The Civil War. Chapter 11 Section 1 & 2. Objectives and Why it Matters. The 13 th Amendment abolished slavery forever Power of the Federal Government was strengthened. . Economy. Northern Banks loaned the federal government money by buying government bonds.
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Chapter 11 Section 1 & 2
The Confederacy’s financial situation was not good to start, and it continued to worsen
As the war began, there were many Republicans and Northern Democrats who challenged Lincoln’s policies
In 1862, Congress introduced a militia law that required states to use conscription; the drafting of people for Military Service, to fill their regiments. Also, people could be paid to fill military service for someone else. Example; a wealthy land owner could “hire” a poorer neighbor to go into the military in his name. For payment, the landowner would agree to take care of their land and family.
To enforce the militia law Lincoln suspended the Writs of Habeas Corpus: A writ of habeas corpus is used to bring a prisoner or other detainee (e.g. institutionalized mental patient) before the court to determine if the person's imprisonment or detention is lawful.
The South’s government was weak because President Davis and the Constitution emphasized state’s rights, which limited the central government and interfered with Davis’s ability to conduct the war.
The United States wanted Europeans to respect the Union Navy’s blockade of Southern Ports
The summer and fall before the war began, there had been a bigger than usual cotton crop that had shipped to Britain. Britain had a surplus of cotton, so the threat to not have any cotton shipped to them backfired on the South. When the textile mills did need cotton again, they turned to their Empire and started getting cotton from Egypt. Other factories that had used cotton in the past, changed to making woolens, weapons or ships.
Instead of standing in a line, troops defending positions in the Civil War began to use trenches and barricades to protect themselves.
Attrition: The wearing down of one side by the other through exhaustion of soldiers and resources meant that the armies had to keep replacing their soldiers.
Proposed by General Winfield Scott, this was a blockade of Confederate ports, sending gunboats down the Mississippi River to divide the Confederacy and keep supplies from making it to the Confederate troops.
Confederate reinforcements at the First Battle of Bull Run were led by Thomas J “Stonewall” Jackson
He became one of the most effective commanders in the Confederate Army.
By spring of 1862, The Union Navy has blockaded all Confederate ports except for Charleston, South Carolina, and Wilmington, North Carolina.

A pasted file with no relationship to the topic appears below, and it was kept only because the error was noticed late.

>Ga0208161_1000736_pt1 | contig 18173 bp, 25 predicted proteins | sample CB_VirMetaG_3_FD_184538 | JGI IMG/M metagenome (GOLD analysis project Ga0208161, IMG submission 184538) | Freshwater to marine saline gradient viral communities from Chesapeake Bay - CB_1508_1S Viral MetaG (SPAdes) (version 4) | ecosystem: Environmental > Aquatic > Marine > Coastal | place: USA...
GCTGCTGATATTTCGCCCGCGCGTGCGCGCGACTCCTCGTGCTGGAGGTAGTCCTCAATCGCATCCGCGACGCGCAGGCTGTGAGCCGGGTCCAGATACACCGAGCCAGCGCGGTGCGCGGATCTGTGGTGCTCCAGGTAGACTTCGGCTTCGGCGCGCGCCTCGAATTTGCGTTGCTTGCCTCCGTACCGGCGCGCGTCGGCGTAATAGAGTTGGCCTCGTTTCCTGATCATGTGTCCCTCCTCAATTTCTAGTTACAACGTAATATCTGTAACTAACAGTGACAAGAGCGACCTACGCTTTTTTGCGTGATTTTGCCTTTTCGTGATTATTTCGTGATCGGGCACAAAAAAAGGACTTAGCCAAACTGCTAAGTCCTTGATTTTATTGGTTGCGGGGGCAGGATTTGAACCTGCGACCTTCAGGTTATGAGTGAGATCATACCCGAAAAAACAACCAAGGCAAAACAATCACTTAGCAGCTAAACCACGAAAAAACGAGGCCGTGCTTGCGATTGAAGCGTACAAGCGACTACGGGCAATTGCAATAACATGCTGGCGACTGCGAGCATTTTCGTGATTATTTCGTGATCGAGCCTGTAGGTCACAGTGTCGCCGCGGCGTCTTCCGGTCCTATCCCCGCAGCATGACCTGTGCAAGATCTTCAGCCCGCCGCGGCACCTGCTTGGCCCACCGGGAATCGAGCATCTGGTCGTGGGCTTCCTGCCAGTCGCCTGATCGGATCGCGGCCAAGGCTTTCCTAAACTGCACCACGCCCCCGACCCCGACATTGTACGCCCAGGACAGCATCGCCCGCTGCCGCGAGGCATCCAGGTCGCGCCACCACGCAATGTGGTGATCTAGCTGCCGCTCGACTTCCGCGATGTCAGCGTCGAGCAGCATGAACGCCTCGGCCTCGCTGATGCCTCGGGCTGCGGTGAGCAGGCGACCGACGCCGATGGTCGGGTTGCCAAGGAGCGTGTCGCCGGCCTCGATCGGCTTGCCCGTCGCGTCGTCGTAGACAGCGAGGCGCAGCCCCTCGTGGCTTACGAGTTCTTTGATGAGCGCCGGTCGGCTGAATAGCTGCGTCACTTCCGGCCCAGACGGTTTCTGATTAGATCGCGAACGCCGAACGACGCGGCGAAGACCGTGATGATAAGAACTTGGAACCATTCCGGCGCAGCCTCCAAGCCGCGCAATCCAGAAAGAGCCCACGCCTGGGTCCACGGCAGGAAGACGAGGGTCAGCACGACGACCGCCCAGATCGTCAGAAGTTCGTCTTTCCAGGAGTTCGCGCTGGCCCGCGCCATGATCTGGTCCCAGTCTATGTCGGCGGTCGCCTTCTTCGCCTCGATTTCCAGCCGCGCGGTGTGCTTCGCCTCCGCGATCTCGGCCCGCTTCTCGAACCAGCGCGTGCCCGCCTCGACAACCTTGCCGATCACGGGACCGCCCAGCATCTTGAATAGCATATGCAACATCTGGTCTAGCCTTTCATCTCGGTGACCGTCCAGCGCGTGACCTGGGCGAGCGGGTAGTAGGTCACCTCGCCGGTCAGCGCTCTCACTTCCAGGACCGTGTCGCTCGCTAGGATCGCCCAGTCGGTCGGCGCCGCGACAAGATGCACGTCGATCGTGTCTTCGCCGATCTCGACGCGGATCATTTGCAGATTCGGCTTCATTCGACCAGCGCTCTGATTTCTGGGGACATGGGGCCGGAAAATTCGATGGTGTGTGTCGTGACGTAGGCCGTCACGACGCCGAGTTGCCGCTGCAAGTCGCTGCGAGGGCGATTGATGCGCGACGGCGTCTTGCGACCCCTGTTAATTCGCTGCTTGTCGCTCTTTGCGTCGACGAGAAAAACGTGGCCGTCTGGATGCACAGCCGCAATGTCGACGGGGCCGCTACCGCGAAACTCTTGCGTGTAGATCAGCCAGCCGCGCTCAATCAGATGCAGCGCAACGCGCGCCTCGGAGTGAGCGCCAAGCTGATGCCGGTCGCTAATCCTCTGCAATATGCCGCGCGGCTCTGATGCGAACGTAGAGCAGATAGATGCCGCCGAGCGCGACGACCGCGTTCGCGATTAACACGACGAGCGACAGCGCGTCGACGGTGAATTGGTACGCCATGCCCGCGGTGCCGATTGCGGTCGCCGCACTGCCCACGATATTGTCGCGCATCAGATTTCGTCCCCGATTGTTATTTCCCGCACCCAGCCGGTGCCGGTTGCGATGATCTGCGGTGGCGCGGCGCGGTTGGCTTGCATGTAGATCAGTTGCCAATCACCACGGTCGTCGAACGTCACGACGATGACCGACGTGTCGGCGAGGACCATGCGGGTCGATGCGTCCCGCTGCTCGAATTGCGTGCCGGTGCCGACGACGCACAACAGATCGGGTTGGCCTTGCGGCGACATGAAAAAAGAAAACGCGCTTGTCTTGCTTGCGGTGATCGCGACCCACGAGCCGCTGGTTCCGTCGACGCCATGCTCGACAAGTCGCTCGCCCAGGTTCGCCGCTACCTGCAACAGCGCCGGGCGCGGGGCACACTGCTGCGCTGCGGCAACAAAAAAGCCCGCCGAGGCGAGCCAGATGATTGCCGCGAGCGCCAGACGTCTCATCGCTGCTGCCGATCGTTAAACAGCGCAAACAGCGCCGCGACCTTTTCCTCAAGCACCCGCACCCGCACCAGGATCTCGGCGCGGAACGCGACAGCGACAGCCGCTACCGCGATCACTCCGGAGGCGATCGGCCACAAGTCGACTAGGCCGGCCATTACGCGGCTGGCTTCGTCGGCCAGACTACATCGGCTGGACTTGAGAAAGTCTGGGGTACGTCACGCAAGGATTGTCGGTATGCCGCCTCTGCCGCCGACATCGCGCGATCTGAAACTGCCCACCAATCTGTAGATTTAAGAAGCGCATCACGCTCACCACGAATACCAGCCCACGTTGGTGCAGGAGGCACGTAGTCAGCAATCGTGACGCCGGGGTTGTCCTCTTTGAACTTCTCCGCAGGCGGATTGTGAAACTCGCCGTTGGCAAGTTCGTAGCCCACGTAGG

The building of the CSS Alabama in Britain, further strained relations between the US and Britain.
In February, 1862, Union General Ulysses S. Grant began a campaign to control the Cumberland River and the Tennessee River. He believed that if he controlled the rivers it would cut Tennessee in two and would give the Union a river route deep into Confederate territory.
The Battle of Shiloh stunned people in both the North and the South because of the number of troops that had been killed or wounded. Newspapers demanded that Grant be replaced, but Lincoln responded “I can’t spare this man; he fights”.
Lee’s plan is written down and is wrapped around some cigars. It falls out of a courier’s pocket (he was taking the plans to another commander) and a Union Soldier finds the cigars and ultimately the note. He gives it to McClellan. McClellan, wastes over 18 hours trying to see what Lee is going to do instead of attacking. There is a Confederate spy in McClellan’s regiment who is able to get word to Lee that McClellan knows his plan. Lee has enough time to change his plan of attack.
The North decided to wait and see how the war progressed, and the South once again lost its best chance at gaining any overseas help.
In 1863, President Lincoln had issued the Emancipation Proclamation declaring “all persons held as slaves within any State, or designated part of a State, the people whereof shall then be in rebellion against the United States, shall be then, thenceforward, and forever free.” Nonetheless, the Emancipation Proclamation did not end slavery in the nation. Lincoln recognized that the Emancipation Proclamation would have to be followed by a constitutional amendment in order to guarantee the abolishment of slavery.